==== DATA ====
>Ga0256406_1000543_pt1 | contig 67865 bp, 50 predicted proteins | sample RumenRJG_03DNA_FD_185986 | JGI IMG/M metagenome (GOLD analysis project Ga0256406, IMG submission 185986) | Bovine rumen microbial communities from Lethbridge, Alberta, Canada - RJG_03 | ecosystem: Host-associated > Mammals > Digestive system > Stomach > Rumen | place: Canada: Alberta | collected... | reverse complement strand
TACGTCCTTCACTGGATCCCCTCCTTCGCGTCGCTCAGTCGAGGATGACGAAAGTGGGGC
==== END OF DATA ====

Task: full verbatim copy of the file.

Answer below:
>Ga0256406_1000543_pt1 | contig 67865 bp, 50 predicted proteins | sample RumenRJG_03DNA_FD_185986 | JGI IMG/M metagenome (GOLD analysis project Ga0256406, IMG submission 185986) | Bovine rumen microbial communities from Lethbridge, Alberta, Canada - RJG_03 | ecosystem: Host-associated > Mammals > Digestive system > Stomach > Rumen | place: Canada: Alberta | collected... | reverse complement strand
TACGTCCTTCACTGGATCCCCTCCTTCGCGTCGCTCAGTCGAGGATGACGAAAGTGGGGC